This week, Congressman Lloyd Doggett released the march-in letter we warned about several weeks ago. Its KEI sponsors then said they were waiting for things to “quiet down” before its release. We assume they tired of waiting. Rep. Doggett’s press release and letter (both linked below) is signed by 51 Democrat House Members and is addressed to President Trump. Misinterpreting Bayh-Dole, the letter demands presidential pressure on NIH to issue guidelines for the B-D price-based march-in order to enable compulsory licensing of prescription drugs. As Francis Collins has explained to Congress, the 1995 CRADA retraction episode conclusively proved that even the possibility of such price controls would deter the private investor research in university life science commercialization NIH needs to implement NIH’s life science mission. To prove his point Collins expressly pointed to the CRADA experience in the “90’s. Speaking at a more recent KEI conference on compulsory licensing, AUTM representative Ashley Stevens echoed Dr. Collins’ comments by emphasizing the Doggett proposal’s inevitable harm to research university education research and public benefit mission. Continue reading Rep. Doggett to Pres. Trump – Implement B-D Price-based March-in!
Our Report’s title repeats a headline in today’s “Heard on the Street” section of the Wall Street Journal. Readers may have missed it but investors won’t.
The piece suggests that despite strong polling support for prescription drug price controls, equity investors seem to be ignoring Capitol Hill where the “Improving Access to Affordable Prescription Drug Act” (The Act) was introduced last week in both the House and Senate. (Both are similarly worded and linked below) As the WSJ article emphasizes, investors in pharmaceutical stocks may think they have time to watch and wait. The WSJ says their investments may soon be significantly devalued. Why should we care?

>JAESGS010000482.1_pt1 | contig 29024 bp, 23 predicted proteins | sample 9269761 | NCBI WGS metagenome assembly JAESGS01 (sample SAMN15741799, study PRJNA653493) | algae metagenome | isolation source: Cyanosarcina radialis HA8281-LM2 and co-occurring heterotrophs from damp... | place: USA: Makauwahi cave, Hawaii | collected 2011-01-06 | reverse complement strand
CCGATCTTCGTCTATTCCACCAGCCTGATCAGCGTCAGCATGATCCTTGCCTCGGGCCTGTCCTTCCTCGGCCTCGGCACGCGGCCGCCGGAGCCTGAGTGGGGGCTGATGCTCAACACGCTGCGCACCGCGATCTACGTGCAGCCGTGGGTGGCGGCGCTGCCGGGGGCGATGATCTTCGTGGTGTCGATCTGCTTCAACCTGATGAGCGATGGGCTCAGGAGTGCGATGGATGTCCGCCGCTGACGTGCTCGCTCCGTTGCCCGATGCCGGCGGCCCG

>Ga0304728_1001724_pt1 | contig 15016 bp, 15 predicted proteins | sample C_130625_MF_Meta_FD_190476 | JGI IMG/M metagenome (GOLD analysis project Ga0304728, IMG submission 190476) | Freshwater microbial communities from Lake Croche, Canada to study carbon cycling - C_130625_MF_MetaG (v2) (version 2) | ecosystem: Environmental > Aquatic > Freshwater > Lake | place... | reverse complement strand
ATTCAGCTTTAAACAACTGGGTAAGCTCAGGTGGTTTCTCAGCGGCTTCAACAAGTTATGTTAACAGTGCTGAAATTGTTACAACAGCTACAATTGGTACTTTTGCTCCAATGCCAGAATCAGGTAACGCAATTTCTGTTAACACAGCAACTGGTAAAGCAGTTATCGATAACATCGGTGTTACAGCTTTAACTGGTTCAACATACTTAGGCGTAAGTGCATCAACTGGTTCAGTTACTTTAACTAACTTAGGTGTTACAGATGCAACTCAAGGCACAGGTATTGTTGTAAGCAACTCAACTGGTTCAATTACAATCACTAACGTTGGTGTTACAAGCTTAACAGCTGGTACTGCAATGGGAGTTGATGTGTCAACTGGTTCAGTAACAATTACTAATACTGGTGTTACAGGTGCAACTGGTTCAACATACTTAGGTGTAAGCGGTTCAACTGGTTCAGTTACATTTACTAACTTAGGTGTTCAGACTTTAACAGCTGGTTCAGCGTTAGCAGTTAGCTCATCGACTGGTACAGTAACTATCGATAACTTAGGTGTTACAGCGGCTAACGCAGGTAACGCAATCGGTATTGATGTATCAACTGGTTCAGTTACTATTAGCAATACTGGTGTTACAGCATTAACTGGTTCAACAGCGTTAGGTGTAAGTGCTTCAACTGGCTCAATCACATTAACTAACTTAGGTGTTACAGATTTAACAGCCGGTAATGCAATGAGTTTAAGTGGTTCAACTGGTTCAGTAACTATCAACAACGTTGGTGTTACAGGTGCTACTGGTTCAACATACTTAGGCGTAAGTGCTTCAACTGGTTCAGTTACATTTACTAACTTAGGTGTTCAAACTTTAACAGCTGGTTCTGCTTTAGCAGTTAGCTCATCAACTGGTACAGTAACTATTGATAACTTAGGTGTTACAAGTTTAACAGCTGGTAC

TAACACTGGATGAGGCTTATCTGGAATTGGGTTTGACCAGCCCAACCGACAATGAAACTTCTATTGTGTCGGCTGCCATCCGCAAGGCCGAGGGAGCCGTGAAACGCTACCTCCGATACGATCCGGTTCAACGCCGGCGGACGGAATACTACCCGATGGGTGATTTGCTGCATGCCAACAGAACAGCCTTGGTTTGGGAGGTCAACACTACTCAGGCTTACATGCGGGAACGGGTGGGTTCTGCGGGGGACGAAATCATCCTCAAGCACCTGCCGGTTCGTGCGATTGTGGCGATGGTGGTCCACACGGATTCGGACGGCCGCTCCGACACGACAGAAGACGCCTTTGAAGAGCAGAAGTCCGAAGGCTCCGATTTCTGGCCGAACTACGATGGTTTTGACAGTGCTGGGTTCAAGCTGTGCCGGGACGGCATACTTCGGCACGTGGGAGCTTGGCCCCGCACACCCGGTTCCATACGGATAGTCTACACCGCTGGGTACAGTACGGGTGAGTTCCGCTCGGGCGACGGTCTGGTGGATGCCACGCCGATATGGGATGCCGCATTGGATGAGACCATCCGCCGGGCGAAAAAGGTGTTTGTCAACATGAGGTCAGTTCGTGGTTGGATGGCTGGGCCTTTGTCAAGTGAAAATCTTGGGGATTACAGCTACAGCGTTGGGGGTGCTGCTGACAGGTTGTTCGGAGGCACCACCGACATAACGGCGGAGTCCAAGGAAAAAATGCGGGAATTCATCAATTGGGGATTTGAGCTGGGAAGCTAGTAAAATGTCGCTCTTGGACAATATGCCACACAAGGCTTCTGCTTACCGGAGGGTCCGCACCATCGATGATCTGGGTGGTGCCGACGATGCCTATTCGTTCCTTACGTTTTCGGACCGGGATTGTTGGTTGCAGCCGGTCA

Investment in drug stocks is conceptually no different than related higher risk investment in the promising discoveries of early stage life science research. VC’s read the WSJ. If VC investors in life science research cannot calculate projected ROI they will not invest. If the Act passes their inevitable absence will eventually end life science research commercialization because without them NIH’s cannot complete its Bayh-Dole (B-D)-directed commercialization mission. HR 1776 and its senate counterpart can soon become the beginning of the end. Perhaps its authors saw B-D’s collapse ahead. The Act initiates prize-incentivized life science research. It establishes NIH medical centers for clinical research. Many research universities depend on life science grants to attract scientific talent. For universities and medical centers that rely on access to life science grants, university engagement in the commercialization impacts of proposed drug price controls is an existential imperative. Continue reading Don’t Write Off Pharma’s Nightmare Scenario
The seismic disruption of President Trump’s 2018 budgeted NIH funding cuts cannot be ignored because their future impact will not be erased this time by the usual congressional brush-off of “dead-on-arrival”.
Nobel Prize recipient and former NIH and NCI Director Harold Varmus has warned us in a NYT guest editorial today.